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State Reports Death of 2nd Woman at Taft Prison with Massive COVID Outbreak

Facebook / Oklahoma Department of Corrections
Vernita Watts, 70, in a 2017 photo of her graduation from a cosmetology program for incarcerated women, posted by the Oklahoma Department of Corrections Facebook page in 2017, edited by KWGS to obscure the identity of others.

The Oklahoma Department of Corrections reported Wednesday that a second woman incarcerated at Eddie Warrior Correctional Center in Taft has died, possibly of COVID-19.

The agency said Wednesday it was unable to confirm her identity due to medical privacy laws, but family members, inmate advocates and a cosmetology program for incarcerated women identify her as Vernita Watts, 70. Watts' status in the DOC's publicly available inmate database was changed from "ACTIVE" to "INACTIVE" at some point on Wednesday or Thursday.

"It is with deep sadness that I say goodbye to my friend, student and graduate Vernita," reads a public Facebook post from The RISE Program, a non-profit which provides free training and licensure in cosmetology for incarcerated women. "She fought the good fight and went home to be with The Lord. She loved Jesus and I know that I will see her again. She was a mighty prayer warrior and a great Master Instructor. I celebrate her life and I cherish the wonderful memories I have of her and will hold our time together dear to my heart. My heart goes out to her family; please remember them in your prayers."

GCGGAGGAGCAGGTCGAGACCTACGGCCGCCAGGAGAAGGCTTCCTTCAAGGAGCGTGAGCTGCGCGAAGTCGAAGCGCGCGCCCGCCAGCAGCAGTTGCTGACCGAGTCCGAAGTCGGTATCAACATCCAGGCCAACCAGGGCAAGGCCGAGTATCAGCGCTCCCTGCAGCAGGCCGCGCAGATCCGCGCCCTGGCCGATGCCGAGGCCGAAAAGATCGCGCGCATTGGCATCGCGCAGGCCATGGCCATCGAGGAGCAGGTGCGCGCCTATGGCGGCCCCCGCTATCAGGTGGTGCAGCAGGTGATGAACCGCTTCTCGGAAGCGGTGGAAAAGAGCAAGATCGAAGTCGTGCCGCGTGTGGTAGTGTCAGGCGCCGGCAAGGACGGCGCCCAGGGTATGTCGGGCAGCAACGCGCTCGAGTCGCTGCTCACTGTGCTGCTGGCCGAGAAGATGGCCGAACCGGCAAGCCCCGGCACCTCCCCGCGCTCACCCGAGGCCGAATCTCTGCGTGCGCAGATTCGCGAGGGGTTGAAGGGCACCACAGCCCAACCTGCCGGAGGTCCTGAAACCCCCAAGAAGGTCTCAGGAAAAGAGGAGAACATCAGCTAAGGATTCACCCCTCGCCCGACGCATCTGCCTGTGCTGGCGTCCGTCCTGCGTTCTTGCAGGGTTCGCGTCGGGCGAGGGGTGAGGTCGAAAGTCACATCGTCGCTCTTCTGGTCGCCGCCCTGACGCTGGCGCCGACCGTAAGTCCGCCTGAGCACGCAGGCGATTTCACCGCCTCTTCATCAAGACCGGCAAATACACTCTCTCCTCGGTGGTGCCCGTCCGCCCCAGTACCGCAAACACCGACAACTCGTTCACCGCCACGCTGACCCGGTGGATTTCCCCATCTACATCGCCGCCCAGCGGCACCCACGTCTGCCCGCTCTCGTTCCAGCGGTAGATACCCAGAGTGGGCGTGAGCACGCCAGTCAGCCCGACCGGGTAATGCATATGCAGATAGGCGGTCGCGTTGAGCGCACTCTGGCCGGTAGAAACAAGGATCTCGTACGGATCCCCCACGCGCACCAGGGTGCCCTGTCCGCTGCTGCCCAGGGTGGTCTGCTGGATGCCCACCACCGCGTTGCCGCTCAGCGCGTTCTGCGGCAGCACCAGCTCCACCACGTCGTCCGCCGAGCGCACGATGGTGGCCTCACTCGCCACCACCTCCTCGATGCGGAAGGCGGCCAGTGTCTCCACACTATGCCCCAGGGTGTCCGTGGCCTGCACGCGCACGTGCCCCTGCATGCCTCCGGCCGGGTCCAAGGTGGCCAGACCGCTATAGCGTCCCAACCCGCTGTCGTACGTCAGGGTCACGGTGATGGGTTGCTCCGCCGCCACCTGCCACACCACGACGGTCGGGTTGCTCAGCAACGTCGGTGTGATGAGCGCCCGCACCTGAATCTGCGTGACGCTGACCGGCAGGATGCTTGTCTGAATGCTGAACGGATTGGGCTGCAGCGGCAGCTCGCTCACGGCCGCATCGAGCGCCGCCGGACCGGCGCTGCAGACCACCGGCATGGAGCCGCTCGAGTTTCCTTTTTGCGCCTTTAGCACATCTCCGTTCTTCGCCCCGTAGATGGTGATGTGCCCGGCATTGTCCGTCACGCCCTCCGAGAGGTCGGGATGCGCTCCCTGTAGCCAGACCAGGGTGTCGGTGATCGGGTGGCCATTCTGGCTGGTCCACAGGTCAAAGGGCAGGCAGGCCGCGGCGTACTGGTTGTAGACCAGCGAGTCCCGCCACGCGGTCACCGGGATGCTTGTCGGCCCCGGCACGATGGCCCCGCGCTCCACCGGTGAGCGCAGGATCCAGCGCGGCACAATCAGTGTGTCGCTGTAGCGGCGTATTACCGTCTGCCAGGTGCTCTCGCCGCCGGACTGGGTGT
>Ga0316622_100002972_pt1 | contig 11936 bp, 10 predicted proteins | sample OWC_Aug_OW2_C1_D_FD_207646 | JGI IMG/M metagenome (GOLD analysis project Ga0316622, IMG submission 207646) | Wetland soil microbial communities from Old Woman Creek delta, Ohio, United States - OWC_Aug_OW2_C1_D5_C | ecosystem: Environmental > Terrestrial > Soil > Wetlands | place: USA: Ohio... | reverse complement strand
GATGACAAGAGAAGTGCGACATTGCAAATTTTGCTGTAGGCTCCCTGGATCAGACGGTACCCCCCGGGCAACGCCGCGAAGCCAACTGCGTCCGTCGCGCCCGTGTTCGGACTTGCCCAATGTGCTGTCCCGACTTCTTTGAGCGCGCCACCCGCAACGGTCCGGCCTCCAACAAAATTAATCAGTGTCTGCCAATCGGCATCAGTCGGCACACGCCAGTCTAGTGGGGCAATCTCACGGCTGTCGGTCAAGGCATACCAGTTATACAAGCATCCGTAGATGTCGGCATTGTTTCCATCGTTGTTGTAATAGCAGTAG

On Sunday, a Twitter post from someone identifying themselves as Watts' nephew said his aunt had been "fighting covid the past few weeks."

"They said we can't have a funeral," the tweet finishes.

At a protest outside the facility on Friday, when over 700 women had been reported infected and the DOC was acknowledging one death there possibly linked to the virus, women yelled from housing unit windows that a fellow inmate was on life support at a hospital. It is unclear if that woman was Watts, but as of Thursday morning DOC had reduced their publicly reported number of hospitalized Eddie Warrior inmates from 1 to 0.

As of Thursday morning, DOC had not confirmed that any of the five deaths of inmates statewide they say are possibly related to COVID-19 were caused by the disease, saying they are pending medical examiner confirmation. 

Advocates and elected officials will host a rally and candlelight vigil for Watts and Deanna Thomas, the first woman to die at Eddie Warrior, outside the prison beginning at 5:30 p.m. on Friday.

Chris joined Public Radio Tulsa as a news anchor and reporter in April 2020. He’s a graduate of Hunter College and the Craig Newmark Graduate School of Journalism, both at the City University of New York.
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